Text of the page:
Rivers of Drought
While rivers dry up, Texas still looks good for paddling the upcoming season
By Shane Townsend
Texas is dry. Drier than normal. It’s really, really dry.
“We’re in a drought that is drying wells, fueling fires, and depleting reservoirs,” says Meredith Blount Miller, Senior Program Coordinator at the Meadows Center for Water and the Environment, a leading water conservation organization. “If trends continue, we could see conditions rivaling those of the 1950s ‘drought of record.’”
Water weighs heavily on the minds of Texans
Homeowners debate the ethics of sustaining tropical St. Augustine grass and the aesthetics of native xeriscapes. Ranchers buy hay from as far away as Mississippi. Ray Williamson, a long-time Lake Buchanan fishing guide, has moved from the boat to the books to become a certified arborist who tends to drought-stricken trees. And, at this moment, State Senator Troy Fraser and other lawmakers are battling to find and fund programs that protect the state’s threatened water resources.
Meanwhile, rising temperatures signal the coming of summer, and a wave of new paddlers who will search maps for places to float. The blue spots on maps don’t mean what they once did. But, know this: There’s water enough in Texas for a lifetime of paddling.
The waterways below are among those that, while not drought-proof, are fighting like hell and unforgettably floatable.
Thanks to a convoluted equation of sources, tributaries, allocations, and precipitation, nothing could float the length of the Rio Grande, not a leaf. Because though it may today reach the Gulf of Mexico, says Sally Spener, Foreign Affairs Officer at the International Boundary & Water Commission, parts of the riverbed are bone dry.
The true measure of the big river’s grandeur is not in its volume, but in the cathedral it has, over the millennia, carved into the unholiest of desert places. In Boquillas Canyon, the river runs cold, clear, and the color of jade at the foot of 1,200-foot bluffs. Huisache bloom in yellow bursts. Bats pour from crevices at dusk. Victor, the backcountry troubadour, belts romantic ballads. And, candelilla wax mining camps lay dormant on the Mexican bank. The 33-mile Boquillas Canyon float through Big Bend National Park is a rare backcountry paddle that is worthy of experts and fitting for groups with a novice or two. Desert Sports offers expert service.
Angelina River and Neches River
Between Bevilport and Martin Dies, Jr. State Park, the Angelina and Neches Rivers plunge paddlers into a uniquely east Texas setting. Spanish moss hangs like beards from high, bald cypress. A two-foot alligator chirps and works through mats of grass. Sunfish pop, pop, pop insects at the water’s surface. A hawk whistles overhead. This 9-mile stretch offers hunting, fishing, wildlife watching, backcountry camping, and a chance to see remnants of 19th-century log rafts.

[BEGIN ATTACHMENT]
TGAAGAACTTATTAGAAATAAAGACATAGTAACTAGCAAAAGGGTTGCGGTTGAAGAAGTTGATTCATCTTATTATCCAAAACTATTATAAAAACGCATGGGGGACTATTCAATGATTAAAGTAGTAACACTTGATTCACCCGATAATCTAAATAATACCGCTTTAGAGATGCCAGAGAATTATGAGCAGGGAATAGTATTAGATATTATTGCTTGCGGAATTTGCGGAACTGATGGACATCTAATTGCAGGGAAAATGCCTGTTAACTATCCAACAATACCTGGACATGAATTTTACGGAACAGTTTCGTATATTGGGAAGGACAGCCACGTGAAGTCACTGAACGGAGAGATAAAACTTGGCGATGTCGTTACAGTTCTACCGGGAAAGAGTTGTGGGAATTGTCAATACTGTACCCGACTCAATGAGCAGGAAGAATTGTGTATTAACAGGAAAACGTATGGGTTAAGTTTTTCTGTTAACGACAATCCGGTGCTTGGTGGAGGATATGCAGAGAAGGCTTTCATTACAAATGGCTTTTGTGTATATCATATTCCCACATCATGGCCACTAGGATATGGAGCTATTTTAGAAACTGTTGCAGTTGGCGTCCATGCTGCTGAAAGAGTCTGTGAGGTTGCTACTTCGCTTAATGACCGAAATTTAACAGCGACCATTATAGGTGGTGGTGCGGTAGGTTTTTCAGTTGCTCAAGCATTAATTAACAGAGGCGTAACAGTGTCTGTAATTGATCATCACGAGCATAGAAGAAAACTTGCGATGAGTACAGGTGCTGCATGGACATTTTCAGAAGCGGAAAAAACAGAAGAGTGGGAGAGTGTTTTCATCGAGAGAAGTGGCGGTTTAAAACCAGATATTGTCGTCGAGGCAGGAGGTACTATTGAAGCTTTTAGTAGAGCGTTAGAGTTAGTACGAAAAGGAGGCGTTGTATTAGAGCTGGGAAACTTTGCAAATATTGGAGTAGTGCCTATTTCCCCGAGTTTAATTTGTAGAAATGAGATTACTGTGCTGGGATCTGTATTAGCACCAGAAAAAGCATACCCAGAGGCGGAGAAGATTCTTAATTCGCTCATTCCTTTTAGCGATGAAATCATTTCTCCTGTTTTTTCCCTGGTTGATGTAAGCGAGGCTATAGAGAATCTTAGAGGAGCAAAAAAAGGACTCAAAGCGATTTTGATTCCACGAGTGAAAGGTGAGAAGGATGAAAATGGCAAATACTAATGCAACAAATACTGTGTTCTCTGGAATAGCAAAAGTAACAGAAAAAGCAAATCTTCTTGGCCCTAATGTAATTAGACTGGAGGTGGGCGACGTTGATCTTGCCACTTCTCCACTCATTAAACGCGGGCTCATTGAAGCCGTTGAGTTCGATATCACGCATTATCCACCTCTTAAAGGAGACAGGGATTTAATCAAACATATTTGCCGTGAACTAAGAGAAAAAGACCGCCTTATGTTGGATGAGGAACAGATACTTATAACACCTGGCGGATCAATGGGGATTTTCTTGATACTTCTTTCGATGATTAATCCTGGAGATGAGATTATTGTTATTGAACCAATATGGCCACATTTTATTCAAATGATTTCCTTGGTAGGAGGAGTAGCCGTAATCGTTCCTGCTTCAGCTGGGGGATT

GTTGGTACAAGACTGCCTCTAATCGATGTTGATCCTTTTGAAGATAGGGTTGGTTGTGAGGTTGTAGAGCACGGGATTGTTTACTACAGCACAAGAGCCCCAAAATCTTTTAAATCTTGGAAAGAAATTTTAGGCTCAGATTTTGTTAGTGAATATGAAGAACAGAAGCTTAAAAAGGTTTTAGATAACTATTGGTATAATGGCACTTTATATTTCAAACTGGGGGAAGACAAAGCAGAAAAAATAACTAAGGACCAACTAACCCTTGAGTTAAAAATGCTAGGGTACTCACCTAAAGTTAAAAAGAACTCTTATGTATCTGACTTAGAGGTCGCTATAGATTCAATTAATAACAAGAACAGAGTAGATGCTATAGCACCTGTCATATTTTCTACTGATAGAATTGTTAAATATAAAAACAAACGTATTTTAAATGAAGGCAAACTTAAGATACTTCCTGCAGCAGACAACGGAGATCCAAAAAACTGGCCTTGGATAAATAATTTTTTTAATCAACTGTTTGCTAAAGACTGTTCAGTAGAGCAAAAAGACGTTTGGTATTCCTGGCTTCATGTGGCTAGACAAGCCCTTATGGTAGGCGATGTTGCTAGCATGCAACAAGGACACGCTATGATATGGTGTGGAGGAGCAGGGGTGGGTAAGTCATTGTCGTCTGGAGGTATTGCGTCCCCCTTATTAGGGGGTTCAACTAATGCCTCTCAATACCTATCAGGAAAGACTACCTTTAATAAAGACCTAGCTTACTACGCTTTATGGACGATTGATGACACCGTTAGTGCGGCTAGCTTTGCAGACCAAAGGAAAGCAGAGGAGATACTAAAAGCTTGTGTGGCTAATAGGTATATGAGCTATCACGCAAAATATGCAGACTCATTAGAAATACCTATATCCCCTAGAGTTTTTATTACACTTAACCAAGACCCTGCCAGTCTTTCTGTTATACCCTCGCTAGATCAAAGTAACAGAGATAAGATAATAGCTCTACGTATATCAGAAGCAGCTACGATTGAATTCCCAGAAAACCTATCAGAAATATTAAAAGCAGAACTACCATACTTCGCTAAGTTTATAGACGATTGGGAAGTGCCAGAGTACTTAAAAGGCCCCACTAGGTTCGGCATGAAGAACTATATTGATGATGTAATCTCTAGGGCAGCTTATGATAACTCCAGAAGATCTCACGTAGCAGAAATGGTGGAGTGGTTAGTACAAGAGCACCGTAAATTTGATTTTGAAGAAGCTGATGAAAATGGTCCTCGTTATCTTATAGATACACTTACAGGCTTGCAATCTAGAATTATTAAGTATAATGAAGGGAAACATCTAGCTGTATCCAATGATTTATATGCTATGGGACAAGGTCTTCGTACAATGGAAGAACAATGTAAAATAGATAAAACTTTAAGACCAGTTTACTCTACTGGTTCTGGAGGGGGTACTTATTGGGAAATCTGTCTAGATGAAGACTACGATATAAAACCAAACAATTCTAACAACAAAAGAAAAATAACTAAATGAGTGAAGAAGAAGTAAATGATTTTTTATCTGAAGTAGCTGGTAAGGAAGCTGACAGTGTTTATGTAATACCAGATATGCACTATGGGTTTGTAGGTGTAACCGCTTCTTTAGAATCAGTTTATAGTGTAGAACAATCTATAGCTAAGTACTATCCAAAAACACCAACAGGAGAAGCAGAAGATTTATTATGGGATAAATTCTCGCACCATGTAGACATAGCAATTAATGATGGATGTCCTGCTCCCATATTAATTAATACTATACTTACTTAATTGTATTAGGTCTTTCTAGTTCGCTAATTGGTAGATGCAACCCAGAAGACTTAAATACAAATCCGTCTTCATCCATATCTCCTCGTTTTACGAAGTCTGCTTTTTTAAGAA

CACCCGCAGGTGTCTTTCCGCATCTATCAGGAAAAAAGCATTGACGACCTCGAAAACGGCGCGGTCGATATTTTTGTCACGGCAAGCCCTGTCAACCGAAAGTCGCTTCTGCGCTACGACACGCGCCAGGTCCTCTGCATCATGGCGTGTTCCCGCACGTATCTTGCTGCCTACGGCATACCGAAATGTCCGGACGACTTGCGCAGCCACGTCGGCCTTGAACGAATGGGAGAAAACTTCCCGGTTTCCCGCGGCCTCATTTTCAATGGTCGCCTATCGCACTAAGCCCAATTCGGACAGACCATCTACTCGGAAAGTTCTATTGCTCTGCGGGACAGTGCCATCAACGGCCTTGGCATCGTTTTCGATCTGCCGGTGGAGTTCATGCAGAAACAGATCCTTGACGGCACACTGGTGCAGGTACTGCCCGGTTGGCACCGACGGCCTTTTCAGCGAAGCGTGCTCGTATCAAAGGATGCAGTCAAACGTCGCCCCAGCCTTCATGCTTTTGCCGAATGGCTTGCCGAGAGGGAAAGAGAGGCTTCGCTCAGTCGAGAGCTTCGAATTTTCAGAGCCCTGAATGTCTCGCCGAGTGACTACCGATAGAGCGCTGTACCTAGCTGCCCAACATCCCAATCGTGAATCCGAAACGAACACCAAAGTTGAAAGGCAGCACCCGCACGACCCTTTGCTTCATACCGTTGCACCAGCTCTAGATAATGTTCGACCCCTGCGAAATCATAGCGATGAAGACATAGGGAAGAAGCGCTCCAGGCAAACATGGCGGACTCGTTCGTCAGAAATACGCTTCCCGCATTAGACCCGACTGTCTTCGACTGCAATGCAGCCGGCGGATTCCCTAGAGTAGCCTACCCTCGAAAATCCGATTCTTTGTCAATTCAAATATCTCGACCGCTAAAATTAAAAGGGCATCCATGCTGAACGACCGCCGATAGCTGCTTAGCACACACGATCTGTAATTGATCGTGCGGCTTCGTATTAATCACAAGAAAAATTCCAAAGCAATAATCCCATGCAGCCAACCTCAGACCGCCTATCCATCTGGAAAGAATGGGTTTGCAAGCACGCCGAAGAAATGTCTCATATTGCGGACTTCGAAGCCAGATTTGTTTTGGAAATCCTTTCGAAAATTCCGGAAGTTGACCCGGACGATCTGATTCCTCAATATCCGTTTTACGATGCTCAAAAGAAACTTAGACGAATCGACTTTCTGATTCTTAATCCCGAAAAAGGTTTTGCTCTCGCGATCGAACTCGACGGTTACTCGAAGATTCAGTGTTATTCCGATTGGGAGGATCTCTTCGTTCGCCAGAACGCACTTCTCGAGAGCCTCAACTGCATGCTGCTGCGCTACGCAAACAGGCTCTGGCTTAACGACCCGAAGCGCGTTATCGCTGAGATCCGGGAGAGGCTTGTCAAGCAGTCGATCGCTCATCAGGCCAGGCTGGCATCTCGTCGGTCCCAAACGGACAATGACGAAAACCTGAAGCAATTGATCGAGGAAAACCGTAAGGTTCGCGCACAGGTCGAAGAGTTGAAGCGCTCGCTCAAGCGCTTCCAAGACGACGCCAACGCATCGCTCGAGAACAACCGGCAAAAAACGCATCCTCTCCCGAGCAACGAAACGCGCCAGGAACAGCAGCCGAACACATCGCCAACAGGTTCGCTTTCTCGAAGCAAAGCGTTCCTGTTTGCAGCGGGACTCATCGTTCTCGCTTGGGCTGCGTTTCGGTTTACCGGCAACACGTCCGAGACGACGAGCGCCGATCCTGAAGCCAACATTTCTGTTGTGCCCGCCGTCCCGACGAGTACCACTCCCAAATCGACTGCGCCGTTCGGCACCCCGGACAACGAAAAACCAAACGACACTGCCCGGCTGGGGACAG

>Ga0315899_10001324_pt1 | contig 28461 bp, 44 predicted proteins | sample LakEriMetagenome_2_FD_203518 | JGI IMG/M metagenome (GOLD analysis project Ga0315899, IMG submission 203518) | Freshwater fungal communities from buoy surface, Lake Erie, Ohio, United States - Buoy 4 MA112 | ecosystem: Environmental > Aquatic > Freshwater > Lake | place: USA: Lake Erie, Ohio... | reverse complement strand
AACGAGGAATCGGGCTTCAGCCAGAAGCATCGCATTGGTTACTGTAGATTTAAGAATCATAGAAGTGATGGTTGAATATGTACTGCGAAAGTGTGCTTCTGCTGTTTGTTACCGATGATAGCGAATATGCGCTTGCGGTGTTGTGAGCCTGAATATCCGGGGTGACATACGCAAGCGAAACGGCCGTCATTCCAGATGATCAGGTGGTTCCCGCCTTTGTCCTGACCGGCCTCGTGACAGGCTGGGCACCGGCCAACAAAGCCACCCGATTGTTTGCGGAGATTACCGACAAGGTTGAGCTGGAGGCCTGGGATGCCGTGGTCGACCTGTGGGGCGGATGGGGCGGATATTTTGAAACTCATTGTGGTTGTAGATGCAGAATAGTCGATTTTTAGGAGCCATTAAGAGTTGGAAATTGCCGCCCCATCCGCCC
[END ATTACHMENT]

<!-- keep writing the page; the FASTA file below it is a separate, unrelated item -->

San Marcos River
In 1962, Bill George and Frank Brown paddled from San Marcos to Corpus Christi. The 260-mile Texas Water Safari was born in 1963 and it has run the San Marcos River ever since.
Few of us are paddle-mad enough to take on “The world’s toughest canoe race.” Still the San Marcos River above Zedler Mill gives bird watchers, anglers, and lazy floaters a great day on the water. The upper stretch runs fast and clear. The lower crawls dark and shady. Guadalupe and largemouth bass, catfish, and sunfish are abundant. Deer, wild turkeys, feral hogs, and countless bird species are common companions along the rural corridor.
In the land of 100-degree days and 60-degree waters, the Guadalupe River is a highly regarded head-dunking destination. It curls cellophane clear and cold around ancient cypress. It tumbles over limestone ledges. And, it rests in shady pools.
Paddle the 9–mile stretch above the Guadalupe River State Park and run Class II rapids, cast for Guadalupe bass, or photograph wildlife. The park offers kid-friendly swim areas, hiking trails, and a Saturday tour of Honey Creek State Natural Area.
South Llano River
“We have 700 springs here,” outfitter Dan Meacham says, “The South Llano hasn’t dried up when other rivers have. That’s what makes this place special.”
The South Llano River carves through the limestone cap of the Edwards Plateau. Springs spill from the coulee walls to feed the river. And, even in the driest times, the South Llano River flows through miles of hill country to a confluence with the North Llano River.
Locals say the six-mile stretch from the South Llano River State Park to Junction may be as close to a guaranteed river float as you can find in Hill Country. The woodland is home to walnut, persimmon, hackberry, and oaks; kingfishers, phoebes, wild turkeys, and finches.
In October, summer lingers in 80-degree days when anglers from across the state congregate for the Oktoberfisch Flyfishing Festival.
Shane Townsend has paddled in the Amazon basin, Southeast Asia’s Ring of Fire, and much of the United States. In 2014, FalconGuides will publish his first book: “Paddling Texas.” Find him at www.BatCityOutdoors.com